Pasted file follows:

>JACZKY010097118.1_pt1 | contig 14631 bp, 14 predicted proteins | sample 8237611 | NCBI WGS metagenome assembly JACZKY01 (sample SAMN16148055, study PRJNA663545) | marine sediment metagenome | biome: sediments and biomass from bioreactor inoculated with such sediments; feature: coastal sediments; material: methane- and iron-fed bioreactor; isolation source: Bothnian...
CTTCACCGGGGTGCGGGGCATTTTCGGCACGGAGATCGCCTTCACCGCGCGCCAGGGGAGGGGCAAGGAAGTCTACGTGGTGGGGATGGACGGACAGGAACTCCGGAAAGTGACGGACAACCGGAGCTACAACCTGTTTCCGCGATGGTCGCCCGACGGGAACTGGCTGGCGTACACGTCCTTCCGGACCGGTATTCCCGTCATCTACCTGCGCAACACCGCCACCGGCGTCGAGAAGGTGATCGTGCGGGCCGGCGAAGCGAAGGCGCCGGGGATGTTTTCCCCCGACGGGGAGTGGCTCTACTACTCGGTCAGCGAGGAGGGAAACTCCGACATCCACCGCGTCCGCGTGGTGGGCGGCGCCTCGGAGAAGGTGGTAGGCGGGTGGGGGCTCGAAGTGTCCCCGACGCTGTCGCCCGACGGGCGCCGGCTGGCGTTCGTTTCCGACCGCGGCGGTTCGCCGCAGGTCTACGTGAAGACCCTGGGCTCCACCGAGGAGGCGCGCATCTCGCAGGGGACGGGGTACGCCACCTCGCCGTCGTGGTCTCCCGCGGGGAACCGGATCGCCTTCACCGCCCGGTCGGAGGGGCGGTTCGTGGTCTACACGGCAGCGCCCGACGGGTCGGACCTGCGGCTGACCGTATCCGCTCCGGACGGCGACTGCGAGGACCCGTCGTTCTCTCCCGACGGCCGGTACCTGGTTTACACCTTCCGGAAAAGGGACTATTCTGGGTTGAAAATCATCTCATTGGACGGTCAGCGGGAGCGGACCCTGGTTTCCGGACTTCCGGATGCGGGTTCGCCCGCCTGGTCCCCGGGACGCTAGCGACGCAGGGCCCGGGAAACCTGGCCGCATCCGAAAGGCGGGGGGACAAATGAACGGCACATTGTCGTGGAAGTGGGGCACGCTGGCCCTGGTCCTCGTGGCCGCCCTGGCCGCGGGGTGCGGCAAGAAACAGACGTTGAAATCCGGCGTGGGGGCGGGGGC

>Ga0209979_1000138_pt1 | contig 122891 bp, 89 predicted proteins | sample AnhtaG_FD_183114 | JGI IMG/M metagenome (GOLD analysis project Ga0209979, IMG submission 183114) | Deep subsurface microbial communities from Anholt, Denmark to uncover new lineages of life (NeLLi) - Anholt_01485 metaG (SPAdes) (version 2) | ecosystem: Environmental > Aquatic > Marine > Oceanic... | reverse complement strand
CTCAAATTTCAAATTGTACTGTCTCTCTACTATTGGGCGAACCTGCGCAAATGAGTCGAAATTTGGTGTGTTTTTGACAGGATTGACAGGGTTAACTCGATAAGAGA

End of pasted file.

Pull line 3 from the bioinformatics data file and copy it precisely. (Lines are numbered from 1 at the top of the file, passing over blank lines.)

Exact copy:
>Ga0209979_1000138_pt1 | contig 122891 bp, 89 predicted proteins | sample AnhtaG_FD_183114 | JGI IMG/M metagenome (GOLD analysis project Ga0209979, IMG submission 183114) | Deep subsurface microbial communities from Anholt, Denmark to uncover new lineages of life (NeLLi) - Anholt_01485 metaG (SPAdes) (version 2) | ecosystem: Environmental > Aquatic > Marine > Oceanic... | reverse complement strand